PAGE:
This is an update that I have been putting off for a while, simply because my fear is if I put it down in writing, that it makes it true.
For those that aren’t aware, when I was pregnant with Emma & Will, somewhere around 29 weeks, my placenta that had been fused tore in half. It was noticed on ultrasounds that I suddenly had two separate placentas and although I questioned about it, I was just simply told that everyone must’ve been mistaken and there must have been two separate placentas all along.
How wrong they were!
When the babies were delivered at 35 weeks, my ob was shocked to find their placentas had actually torn apart, and not equally. Emma’s placenta was the size of a medium pizza and Will’s placenta was only the size of the palm of my hand. Their placentas were sent to pathology and it was determined that they were deteriorating and both babies would’ve died within 24 hours. It was a miracle that I had been delivered and an even bigger miracle that both babies were breathing room air and seemingly healthy.
Of course, it only took us minimal time to realize that they had been affected by the damage to the placenta. It was very clear that Emma had had a stroke while in utero. Her right side was completely affected. Her mouth & eye was droopy, causing her face to look aysmmetrical and making it very difficult and sloppy for feeding. Her shoulder, arm, hand, hip, and leg were also much weaker on the right side and make all the normal baby milestones occur much later than “normal”. Physical therapy was started right away for her, by 3 months old, and she did really well and honestly, was very receptive to her therapist. She never cried and was just such a great patient that she made HUGE strides quickly and surprised us all. She completely AMAZED all of us by learning to walk by 15 months old and at this point, I don’t think we could stop her if we tried. 🙂
Will was a different story. While Emma was getting way too much blood & oxygen in utero, Will was being deprived. The lack of those nutrients caused brain damage, which led to cerebral palsy. When Will was very tiny, it seemed as if his diagnosis was on paper alone as he made all of his early milestones quickly and was a “rock star”. Then, suddenly it was as if he could do no more. Once we hit the “learn to sit” stage, he could go no further. His back & stomach muscles were/are too weak to support himself and he not only struggled, but eventually became content with just laying on his tummy to play.
Physiacl therapy & developmental therapy were started for Will at 5 months old and he has been working really hard to get himself stronger. It is very hard to watch sometimes, because it is difficult for him and he cries, but he is making progress slowly.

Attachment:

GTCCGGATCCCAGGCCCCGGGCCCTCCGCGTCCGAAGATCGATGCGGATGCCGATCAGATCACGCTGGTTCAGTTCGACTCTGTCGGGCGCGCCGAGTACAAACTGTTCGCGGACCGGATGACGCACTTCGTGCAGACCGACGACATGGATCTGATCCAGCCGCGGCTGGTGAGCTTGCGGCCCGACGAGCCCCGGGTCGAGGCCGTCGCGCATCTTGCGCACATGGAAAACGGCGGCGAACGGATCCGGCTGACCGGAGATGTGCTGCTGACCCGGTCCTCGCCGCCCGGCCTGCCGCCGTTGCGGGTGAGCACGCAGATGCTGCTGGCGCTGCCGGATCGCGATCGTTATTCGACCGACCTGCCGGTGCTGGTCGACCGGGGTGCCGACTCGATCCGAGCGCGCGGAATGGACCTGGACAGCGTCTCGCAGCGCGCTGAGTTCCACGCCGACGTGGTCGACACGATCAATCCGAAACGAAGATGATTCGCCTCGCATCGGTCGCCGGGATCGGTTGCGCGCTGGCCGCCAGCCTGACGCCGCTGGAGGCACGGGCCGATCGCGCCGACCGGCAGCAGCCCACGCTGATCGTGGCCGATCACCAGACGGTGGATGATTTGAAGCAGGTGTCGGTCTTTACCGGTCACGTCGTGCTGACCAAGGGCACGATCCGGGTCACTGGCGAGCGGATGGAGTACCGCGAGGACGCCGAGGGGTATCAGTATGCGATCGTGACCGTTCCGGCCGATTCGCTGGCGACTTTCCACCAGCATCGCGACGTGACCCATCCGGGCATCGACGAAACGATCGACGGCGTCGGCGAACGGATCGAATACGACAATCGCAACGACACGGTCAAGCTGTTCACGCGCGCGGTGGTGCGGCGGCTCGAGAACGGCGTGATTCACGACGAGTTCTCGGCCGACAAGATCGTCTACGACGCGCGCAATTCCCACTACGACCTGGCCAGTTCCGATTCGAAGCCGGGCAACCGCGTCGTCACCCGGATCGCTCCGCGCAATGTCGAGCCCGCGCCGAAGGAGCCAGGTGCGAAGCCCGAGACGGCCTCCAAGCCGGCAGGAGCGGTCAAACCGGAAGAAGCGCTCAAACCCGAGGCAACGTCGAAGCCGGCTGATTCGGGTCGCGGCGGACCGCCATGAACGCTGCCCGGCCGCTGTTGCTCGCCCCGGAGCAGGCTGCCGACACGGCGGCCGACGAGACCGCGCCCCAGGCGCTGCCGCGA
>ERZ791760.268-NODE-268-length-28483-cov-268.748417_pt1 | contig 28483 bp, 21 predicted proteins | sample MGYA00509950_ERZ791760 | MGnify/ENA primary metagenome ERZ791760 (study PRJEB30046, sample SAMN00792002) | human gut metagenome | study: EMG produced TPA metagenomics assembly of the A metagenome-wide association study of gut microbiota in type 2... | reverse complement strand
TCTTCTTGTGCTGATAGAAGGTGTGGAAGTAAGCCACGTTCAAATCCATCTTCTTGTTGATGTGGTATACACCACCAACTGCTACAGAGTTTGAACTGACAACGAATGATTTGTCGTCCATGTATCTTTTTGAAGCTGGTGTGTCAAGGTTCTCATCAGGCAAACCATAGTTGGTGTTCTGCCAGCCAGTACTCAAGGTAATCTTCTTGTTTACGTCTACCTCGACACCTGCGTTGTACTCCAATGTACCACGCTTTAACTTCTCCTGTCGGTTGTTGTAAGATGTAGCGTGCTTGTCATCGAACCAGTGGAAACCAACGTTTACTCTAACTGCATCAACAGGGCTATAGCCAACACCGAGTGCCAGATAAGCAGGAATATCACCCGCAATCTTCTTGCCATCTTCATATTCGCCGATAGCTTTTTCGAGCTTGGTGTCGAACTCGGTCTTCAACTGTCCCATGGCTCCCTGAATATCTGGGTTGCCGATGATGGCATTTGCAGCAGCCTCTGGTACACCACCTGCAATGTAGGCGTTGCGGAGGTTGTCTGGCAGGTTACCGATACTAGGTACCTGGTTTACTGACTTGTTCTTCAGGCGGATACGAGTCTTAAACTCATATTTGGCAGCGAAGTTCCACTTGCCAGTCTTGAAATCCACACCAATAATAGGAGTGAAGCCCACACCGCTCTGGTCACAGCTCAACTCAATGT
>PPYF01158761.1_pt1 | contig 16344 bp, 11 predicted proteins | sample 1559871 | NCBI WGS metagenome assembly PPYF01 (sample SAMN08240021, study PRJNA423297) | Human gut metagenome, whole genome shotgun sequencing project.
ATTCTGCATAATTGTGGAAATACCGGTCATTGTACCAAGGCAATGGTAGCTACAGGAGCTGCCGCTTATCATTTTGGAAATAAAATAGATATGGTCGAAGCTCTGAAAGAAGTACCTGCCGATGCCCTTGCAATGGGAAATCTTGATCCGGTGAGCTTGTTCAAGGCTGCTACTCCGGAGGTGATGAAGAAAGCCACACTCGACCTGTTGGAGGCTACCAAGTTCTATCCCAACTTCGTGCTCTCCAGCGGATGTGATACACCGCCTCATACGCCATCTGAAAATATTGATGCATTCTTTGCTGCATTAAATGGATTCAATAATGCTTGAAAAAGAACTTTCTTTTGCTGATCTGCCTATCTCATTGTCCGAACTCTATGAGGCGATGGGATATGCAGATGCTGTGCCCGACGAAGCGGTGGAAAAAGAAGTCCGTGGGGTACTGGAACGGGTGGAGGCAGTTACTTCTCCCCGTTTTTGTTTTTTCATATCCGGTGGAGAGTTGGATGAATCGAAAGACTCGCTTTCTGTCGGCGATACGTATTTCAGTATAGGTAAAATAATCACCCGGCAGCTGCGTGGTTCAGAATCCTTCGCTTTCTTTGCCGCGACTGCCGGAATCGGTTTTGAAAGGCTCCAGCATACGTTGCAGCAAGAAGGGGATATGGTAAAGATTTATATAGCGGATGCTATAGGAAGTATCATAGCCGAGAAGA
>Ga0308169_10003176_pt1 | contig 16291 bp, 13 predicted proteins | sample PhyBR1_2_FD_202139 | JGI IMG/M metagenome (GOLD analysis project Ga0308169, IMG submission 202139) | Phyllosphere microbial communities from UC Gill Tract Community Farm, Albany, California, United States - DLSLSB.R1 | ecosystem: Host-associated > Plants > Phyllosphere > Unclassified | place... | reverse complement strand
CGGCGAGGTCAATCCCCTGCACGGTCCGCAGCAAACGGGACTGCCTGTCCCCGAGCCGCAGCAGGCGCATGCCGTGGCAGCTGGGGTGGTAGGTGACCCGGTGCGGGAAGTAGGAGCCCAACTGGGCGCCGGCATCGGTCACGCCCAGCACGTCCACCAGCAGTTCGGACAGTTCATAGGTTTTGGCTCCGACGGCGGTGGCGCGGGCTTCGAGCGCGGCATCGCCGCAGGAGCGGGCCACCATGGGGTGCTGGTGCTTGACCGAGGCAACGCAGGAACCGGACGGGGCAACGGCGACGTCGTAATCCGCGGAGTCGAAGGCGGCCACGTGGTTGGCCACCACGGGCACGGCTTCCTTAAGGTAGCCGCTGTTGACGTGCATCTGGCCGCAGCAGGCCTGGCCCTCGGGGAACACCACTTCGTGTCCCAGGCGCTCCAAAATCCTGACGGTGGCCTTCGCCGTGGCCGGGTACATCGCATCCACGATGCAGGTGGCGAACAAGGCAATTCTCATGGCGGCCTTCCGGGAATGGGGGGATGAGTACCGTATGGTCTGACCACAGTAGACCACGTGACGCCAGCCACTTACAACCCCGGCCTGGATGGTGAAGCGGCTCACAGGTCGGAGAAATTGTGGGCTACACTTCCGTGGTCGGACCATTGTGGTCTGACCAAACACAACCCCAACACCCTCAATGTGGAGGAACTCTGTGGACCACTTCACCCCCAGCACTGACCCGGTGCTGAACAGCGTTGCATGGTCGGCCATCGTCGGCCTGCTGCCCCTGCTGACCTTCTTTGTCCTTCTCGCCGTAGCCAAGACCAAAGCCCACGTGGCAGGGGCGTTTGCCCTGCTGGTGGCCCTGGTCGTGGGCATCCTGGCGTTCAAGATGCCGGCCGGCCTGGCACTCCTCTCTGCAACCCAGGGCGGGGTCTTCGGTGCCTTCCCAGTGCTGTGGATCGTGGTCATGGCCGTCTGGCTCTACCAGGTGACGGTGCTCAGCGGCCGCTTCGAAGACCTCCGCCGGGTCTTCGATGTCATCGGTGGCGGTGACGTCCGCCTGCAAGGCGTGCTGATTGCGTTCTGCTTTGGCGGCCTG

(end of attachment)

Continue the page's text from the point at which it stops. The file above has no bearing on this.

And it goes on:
Will has two different types of ceberyl palsy- spastic & hypotonic. The spastic CP is in his feet, ankles, knees, and hands. This means that the tone in his muscles is really tense & tight. The hypotonic CP is in his trunk & stomach muscles. This means that he has very low tone, or loose muscles. This combination makes it very difficult for Will to learn to do a lot of things because the two types of CP play against each other.
An example: We get Will into a standing position and he locks his knees into place to support himself, but his body can’t stay upright because he can’t support his own weight.
It is sad & depressing and it is hard to watch and it is completely & utterly frustrating for Will.
I really try not to let it get me down, but some days are just worse than others. 🙁
Now, I did promise an update, so here it is…
Emma is all but being discharged from physical therapy! She will only be getting it once a month now! This is HUGE! She is just going to be getting it to work on her using her right foot & hand more, as she completely favors her left side. But, what a little miracle she is!
For Will, he is going to be increasing therapy. He gets developmental therapy 2x a week and physical therapy 1x a week right now. He will be getting speech 1x a week and PT 5 days a week once the summer begins. It will be incredibly intense, but hopefully it will really help him.
We have been given RXs for the following items for Will and just as soon as our insurance kicks in, we should have them for Will and they should make a HUGE difference in his life as well.
1. A Gait Trainer
This will help Will to be more mobile. It will support his trunk and give him the ability to be able to move about EVERYWHERE! YEAH!
2. Dynamic Trunk Splint
This will help to lend extra support and help Will to keep more upright. (it will also help with some of his sensory issues)
3. Sure Step ankle braces
These will help to posture Will’s feet in the right position for standing and this new design is no where near as bulky as the types that Henry wore when he was little. (thank God! because those were awful to fit inside shoes)
So, there you have it…
I do want to just say one thing, to clarify things…
No matter how frustrated I may get, or how depressing it sometimes is, my babies are PERFECT in every way and I am always thankful that God blessed us with them in our lives.